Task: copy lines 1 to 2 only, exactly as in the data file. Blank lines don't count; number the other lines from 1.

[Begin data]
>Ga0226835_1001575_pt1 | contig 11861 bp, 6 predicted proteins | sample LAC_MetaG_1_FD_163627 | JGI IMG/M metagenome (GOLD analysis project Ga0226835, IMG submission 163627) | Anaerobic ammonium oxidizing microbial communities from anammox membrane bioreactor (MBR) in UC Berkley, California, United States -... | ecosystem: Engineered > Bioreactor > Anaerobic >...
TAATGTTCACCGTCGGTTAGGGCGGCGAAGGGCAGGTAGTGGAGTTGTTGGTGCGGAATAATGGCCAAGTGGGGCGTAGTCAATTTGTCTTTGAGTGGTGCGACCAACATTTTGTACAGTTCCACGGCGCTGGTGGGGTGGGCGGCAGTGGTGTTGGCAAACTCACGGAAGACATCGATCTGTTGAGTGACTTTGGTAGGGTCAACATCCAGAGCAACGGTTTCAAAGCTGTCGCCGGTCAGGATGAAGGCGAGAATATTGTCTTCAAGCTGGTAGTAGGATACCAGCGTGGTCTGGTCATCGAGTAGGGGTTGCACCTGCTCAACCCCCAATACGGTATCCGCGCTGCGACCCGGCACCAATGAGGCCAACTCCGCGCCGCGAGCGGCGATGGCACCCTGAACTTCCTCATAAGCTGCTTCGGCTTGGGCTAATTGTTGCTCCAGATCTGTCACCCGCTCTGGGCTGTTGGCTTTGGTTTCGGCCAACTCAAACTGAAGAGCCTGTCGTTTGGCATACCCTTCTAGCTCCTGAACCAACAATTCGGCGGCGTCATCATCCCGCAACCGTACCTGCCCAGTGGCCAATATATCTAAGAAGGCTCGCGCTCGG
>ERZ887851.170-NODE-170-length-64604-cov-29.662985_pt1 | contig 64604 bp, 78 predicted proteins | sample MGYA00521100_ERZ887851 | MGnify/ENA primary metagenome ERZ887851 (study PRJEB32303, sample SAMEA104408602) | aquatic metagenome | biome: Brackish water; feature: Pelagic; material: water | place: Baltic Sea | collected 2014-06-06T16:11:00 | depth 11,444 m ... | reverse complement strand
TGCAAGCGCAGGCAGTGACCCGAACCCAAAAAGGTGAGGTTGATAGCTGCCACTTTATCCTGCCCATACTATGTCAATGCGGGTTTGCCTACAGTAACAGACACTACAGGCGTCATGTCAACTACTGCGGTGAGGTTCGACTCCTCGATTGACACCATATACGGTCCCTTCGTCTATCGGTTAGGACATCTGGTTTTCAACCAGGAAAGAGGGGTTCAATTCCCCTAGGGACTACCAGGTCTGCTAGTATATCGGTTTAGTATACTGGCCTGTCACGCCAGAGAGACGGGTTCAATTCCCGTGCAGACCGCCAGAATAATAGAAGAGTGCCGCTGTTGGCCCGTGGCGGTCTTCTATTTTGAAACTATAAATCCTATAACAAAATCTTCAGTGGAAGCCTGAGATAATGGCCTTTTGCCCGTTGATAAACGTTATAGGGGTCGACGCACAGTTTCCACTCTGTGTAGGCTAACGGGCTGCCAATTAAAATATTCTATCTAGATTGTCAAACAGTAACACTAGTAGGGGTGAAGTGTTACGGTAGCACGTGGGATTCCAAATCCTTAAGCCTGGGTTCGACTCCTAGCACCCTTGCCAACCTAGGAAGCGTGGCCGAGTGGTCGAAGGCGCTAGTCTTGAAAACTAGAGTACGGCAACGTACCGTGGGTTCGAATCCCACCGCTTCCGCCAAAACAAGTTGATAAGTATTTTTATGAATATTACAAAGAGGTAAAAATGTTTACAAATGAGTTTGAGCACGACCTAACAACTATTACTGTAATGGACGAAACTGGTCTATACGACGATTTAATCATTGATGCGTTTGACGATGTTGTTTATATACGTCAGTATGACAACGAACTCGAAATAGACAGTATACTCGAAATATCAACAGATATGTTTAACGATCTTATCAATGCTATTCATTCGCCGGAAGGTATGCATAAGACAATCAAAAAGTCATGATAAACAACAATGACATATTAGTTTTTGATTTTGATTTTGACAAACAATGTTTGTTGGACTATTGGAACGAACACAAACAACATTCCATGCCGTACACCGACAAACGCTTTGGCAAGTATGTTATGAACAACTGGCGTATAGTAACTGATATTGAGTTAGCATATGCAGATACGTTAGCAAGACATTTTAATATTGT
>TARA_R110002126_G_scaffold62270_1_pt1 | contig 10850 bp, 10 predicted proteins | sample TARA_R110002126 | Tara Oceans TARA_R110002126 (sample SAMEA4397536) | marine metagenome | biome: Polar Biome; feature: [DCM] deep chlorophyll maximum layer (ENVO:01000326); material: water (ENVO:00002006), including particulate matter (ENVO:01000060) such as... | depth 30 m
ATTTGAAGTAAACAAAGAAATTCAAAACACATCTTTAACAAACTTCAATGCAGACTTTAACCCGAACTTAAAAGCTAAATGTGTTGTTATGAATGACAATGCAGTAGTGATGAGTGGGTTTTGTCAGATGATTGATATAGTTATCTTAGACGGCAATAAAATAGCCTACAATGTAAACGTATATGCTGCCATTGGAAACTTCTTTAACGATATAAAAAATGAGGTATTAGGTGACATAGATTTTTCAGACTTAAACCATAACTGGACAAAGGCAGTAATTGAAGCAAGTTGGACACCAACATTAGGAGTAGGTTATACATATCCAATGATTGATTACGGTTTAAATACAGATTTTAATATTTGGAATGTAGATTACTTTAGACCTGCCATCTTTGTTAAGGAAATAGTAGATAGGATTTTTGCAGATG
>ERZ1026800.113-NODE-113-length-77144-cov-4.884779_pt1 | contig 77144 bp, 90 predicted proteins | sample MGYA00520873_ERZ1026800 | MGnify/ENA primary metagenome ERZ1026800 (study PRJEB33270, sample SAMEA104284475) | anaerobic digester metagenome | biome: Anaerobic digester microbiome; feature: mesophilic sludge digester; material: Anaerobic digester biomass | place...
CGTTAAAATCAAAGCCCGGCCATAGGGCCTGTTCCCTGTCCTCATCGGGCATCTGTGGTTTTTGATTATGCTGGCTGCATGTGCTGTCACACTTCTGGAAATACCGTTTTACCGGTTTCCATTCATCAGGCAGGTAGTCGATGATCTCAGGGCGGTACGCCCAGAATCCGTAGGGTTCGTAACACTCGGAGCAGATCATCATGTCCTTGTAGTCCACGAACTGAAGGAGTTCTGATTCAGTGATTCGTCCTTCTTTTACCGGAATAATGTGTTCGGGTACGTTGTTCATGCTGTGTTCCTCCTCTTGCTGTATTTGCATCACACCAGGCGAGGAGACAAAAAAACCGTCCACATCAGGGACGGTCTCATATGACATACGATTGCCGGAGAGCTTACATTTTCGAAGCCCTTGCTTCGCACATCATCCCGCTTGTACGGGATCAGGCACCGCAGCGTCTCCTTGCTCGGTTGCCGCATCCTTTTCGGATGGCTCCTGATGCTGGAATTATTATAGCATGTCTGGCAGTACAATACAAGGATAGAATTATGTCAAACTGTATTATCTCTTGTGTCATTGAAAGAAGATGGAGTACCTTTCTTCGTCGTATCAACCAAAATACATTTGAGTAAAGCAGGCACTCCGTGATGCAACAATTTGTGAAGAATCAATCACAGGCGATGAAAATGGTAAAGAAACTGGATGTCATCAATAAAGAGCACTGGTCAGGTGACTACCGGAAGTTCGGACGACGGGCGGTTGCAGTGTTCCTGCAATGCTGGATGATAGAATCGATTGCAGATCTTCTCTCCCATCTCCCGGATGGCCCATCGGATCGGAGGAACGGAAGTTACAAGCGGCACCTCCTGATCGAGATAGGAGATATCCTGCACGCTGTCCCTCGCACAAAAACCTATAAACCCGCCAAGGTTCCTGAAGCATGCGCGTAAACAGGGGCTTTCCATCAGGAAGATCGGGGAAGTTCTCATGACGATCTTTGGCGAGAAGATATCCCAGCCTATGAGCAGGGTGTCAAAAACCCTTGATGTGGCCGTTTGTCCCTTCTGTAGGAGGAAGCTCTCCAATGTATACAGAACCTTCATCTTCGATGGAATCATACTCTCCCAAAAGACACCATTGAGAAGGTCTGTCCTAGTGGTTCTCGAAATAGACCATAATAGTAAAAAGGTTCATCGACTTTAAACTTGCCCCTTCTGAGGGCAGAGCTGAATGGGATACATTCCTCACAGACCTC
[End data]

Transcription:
>Ga0226835_1001575_pt1 | contig 11861 bp, 6 predicted proteins | sample LAC_MetaG_1_FD_163627 | JGI IMG/M metagenome (GOLD analysis project Ga0226835, IMG submission 163627) | Anaerobic ammonium oxidizing microbial communities from anammox membrane bioreactor (MBR) in UC Berkley, California, United States -... | ecosystem: Engineered > Bioreactor > Anaerobic >...
TAATGTTCACCGTCGGTTAGGGCGGCGAAGGGCAGGTAGTGGAGTTGTTGGTGCGGAATAATGGCCAAGTGGGGCGTAGTCAATTTGTCTTTGAGTGGTGCGACCAACATTTTGTACAGTTCCACGGCGCTGGTGGGGTGGGCGGCAGTGGTGTTGGCAAACTCACGGAAGACATCGATCTGTTGAGTGACTTTGGTAGGGTCAACATCCAGAGCAACGGTTTCAAAGCTGTCGCCGGTCAGGATGAAGGCGAGAATATTGTCTTCAAGCTGGTAGTAGGATACCAGCGTGGTCTGGTCATCGAGTAGGGGTTGCACCTGCTCAACCCCCAATACGGTATCCGCGCTGCGACCCGGCACCAATGAGGCCAACTCCGCGCCGCGAGCGGCGATGGCACCCTGAACTTCCTCATAAGCTGCTTCGGCTTGGGCTAATTGTTGCTCCAGATCTGTCACCCGCTCTGGGCTGTTGGCTTTGGTTTCGGCCAACTCAAACTGAAGAGCCTGTCGTTTGGCATACCCTTCTAGCTCCTGAACCAACAATTCGGCGGCGTCATCATCCCGCAACCGTACCTGCCCAGTGGCCAATATATCTAAGAAGGCTCGCGCTCGG